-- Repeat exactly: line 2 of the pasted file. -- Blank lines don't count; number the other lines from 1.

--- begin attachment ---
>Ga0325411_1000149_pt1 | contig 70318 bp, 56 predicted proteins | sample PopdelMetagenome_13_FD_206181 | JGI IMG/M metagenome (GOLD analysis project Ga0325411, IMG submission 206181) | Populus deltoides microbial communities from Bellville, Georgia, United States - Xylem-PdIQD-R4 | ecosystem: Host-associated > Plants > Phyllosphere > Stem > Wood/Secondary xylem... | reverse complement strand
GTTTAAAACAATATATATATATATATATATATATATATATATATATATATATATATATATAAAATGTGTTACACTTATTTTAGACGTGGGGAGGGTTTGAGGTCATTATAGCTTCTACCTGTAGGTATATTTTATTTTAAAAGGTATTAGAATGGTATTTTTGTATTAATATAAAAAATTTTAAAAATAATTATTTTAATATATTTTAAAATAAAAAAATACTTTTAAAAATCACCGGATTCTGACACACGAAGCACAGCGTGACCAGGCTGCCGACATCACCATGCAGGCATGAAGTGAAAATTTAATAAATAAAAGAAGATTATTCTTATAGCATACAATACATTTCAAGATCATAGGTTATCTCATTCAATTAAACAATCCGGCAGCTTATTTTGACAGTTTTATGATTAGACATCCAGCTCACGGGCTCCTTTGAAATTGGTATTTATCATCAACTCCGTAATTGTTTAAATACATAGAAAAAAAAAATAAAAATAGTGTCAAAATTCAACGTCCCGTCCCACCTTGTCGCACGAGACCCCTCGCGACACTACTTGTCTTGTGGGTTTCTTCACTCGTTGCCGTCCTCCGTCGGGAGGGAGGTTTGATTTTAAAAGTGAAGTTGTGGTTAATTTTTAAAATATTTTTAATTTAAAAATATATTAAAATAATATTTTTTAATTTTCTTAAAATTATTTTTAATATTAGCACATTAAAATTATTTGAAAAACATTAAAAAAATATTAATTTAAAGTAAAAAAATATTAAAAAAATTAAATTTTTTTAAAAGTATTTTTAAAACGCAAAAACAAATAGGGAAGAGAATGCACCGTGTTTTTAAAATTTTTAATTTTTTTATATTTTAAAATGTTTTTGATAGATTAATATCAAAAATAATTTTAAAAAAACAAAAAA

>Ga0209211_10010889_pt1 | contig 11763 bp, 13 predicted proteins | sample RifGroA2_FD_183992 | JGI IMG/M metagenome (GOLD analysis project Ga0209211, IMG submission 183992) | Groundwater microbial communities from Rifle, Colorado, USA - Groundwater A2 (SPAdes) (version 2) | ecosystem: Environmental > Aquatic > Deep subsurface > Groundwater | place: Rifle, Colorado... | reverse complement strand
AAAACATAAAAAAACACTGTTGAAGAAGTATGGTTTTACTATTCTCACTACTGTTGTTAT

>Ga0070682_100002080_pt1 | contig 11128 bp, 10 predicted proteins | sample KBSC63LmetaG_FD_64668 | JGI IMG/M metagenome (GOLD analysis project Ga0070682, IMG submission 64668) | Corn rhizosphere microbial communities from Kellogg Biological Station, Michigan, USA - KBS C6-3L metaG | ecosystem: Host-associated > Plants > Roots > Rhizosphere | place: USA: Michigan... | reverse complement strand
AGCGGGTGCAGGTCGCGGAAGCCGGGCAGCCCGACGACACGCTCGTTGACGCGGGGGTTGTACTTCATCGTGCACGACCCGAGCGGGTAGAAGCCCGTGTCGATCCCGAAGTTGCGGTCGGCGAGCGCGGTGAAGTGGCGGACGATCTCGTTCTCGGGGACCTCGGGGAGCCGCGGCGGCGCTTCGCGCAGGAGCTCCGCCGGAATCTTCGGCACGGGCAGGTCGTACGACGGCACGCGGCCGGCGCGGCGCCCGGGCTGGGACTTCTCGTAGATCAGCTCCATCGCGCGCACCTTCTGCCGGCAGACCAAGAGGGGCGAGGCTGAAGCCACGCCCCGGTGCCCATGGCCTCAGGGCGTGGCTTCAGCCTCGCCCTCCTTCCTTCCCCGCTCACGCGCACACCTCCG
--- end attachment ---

GTTTAAAACAATATATATATATATATATATATATATATATATATATATATATATATATATAAAATGTGTTACACTTATTTTAGACGTGGGGAGGGTTTGAGGTCATTATAGCTTCTACCTGTAGGTATATTTTATTTTAAAAGGTATTAGAATGGTATTTTTGTATTAATATAAAAAATTTTAAAAATAATTATTTTAATATATTTTAAAATAAAAAAATACTTTTAAAAATCACCGGATTCTGACACACGAAGCACAGCGTGACCAGGCTGCCGACATCACCATGCAGGCATGAAGTGAAAATTTAATAAATAAAAGAAGATTATTCTTATAGCATACAATACATTTCAAGATCATAGGTTATCTCATTCAATTAAACAATCCGGCAGCTTATTTTGACAGTTTTATGATTAGACATCCAGCTCACGGGCTCCTTTGAAATTGGTATTTATCATCAACTCCGTAATTGTTTAAATACATAGAAAAAAAAAATAAAAATAGTGTCAAAATTCAACGTCCCGTCCCACCTTGTCGCACGAGACCCCTCGCGACACTACTTGTCTTGTGGGTTTCTTCACTCGTTGCCGTCCTCCGTCGGGAGGGAGGTTTGATTTTAAAAGTGAAGTTGTGGTTAATTTTTAAAATATTTTTAATTTAAAAATATATTAAAATAATATTTTTTAATTTTCTTAAAATTATTTTTAATATTAGCACATTAAAATTATTTGAAAAACATTAAAAAAATATTAATTTAAAGTAAAAAAATATTAAAAAAATTAAATTTTTTTAAAAGTATTTTTAAAACGCAAAAACAAATAGGGAAGAGAATGCACCGTGTTTTTAAAATTTTTAATTTTTTTATATTTTAAAATGTTTTTGATAGATTAATATCAAAAATAATTTTAAAAAAACAAAAAA